Growing an airline’s network fires the imagination of travelers – it’s the heart of its product. Afterall, before consumers get anywhere near considering the comfort of a seat or the quality of a lounge, they are predominantly interested in getting from A to B. How long will that take? Can you get me there on the day I need to arrive? Where do I need to stop along the way? The range of these journeys is also growing as people (and their families) become increasingly dispersed around the world. Furthermore, as the Wall Street Journal wrote recently, remote working is driving companies to relocate jobs internationally.
There are real economic benefits to creating wide networks. A recent article by McKinsey & Company (‘The six secrets of airline profitability’) cited that successful airlines are able to provide passengers with a unique itinerary that others don’t. They’re able to identify, create, and monetize niches in their flight network.
Network Planning is harder than it looks
Meeting these needs drives airlines to create wide networks with depth on the biggest flows. Of course they can’t do this without a web of partner airline agreements that add enough dots to the map to create a significant network carrier. The architects of this footprint are the Network Planners and their colleagues Alliances & Partnerships. They’re engaged in continual struggle to optimize fleets, crews, and partner connections against a background of flying rights, landing slots and airport constraints. Connecting the dots on their map is often a real headache – unless there’s an easier way.
And here’s where the traditional organizational boundaries often fail an airline. Network Planners are charged with getting dots onto the map – an activity that might only be revisited every few months. Go-to-market is handed to the commercial teams of Revenue Management, Sales and Digital. However their lenses are typically different. For example a Revenue Management analyst may focus on optimizing the revenue on a given flight number. Their inadvertent actions (or lack of actions) can cause parts of the airline network to become invisible to travelers. That thwarts the original intent of the Network Planners.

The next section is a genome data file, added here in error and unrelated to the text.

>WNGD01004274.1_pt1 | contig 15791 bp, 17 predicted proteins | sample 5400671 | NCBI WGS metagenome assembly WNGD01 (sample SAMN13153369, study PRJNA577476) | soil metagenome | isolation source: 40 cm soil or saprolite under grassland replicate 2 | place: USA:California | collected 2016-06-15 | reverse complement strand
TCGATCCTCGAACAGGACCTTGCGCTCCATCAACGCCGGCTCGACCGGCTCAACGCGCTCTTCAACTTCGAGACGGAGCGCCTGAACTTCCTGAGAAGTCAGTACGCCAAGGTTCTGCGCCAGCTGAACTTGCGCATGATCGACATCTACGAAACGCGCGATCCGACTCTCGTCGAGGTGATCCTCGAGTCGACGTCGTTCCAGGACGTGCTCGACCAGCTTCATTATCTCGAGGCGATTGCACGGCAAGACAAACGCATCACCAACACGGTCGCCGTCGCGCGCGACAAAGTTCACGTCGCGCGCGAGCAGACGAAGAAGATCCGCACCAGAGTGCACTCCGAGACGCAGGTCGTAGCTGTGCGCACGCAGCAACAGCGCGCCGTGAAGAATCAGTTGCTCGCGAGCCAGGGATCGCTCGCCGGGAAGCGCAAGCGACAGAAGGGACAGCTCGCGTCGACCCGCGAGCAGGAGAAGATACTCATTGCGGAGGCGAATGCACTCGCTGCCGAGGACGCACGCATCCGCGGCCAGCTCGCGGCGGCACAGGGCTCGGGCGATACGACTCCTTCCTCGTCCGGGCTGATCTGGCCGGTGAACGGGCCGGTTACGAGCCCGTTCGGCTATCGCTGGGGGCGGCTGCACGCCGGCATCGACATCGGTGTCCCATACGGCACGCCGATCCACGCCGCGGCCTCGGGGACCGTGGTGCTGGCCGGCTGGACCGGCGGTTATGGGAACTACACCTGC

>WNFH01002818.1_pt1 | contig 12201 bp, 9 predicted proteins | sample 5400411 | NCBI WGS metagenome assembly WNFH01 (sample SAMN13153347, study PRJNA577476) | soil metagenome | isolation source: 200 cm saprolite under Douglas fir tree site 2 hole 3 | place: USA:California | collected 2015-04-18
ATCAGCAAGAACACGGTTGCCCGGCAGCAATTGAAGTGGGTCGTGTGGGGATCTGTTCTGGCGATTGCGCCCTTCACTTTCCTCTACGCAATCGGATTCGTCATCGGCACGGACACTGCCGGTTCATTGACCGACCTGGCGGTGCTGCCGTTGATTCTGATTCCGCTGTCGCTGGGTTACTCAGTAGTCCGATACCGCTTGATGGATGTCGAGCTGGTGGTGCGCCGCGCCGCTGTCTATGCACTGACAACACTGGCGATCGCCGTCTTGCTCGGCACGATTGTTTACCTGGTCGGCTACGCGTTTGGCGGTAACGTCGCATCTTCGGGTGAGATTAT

Four steps to maximizing an airline’s network footprint
- Get the most dots on the map.
Seemingly an obvious task, but this includes appending partner routes to access cities and regions beyond the feasible reach of the airline’s own flying. Indeed adding partner ‘branches’ to trunk routes increases the load factors on those core routes. This make them more sustainable and viable for frequency increases. A recent Longtail survey of the top 10 global airlines revealed that only 30% of the possible Origin & Destination (O&D) journeys are actually for sale!
- Make every routing available.
Surprisingly this step is often overlooked. Afterall, it’s not only the dots themselves that are important to travelers, it’s also the connections between those cities that matter. This is where network planning and pricing become intertwined. If fares are not created correctly for a route then it simply does not appear when travelers search using engines like Skyscanner and Kayak. Our experience in churning huge volumes of schedule and price data shows that addressing the routing challenge can improve consumer choice by at least a multiple of 3.
- Price relative product strength.
Complex journeys rely on search. Customers don’t necessarily assume that a given carrier / partner combination will serve the journey that they are looking for. We all know that search results are driven by ranking, usually the total elapsed time for a journey. Smart airlines ensure that their pricing follows this order. There’s no point asking for the highest price if there are 3 or 4 competing routes with faster times. Equally, airlines frequently underprice themselves when they have a high product strength. Solving this has given some airlines yield improvements of over 5% in these situations.
- Stay on top of the changes.
Commercial teams are used to dealing with highly dynamic markets and the millions of daily price changes that go with that. However, they sometimes forget that there are also 150k schedule changes filed every day. Of course that means that relative product strength is also dynamic and needs to be checked frequently, with consequent price changes required. Unfortunately for many airlines, this is just too big a task to become part of the daily process. Either they hire an army of pricing analysts or they have to develop sophisticated automations.
Airlines that excel at these four steps get to grow their network footprint without adding the significant costs of additional flying. That translates to a revenue lift of up to 10% (almost all of that drops to the bottom line). Yet this goal proves elusive because of differing team objectives and the sheer scale of the analytical task. At Longtail we’re proud to be helping several of the world’s best known airlines deliver on this seemingly impossible challenge.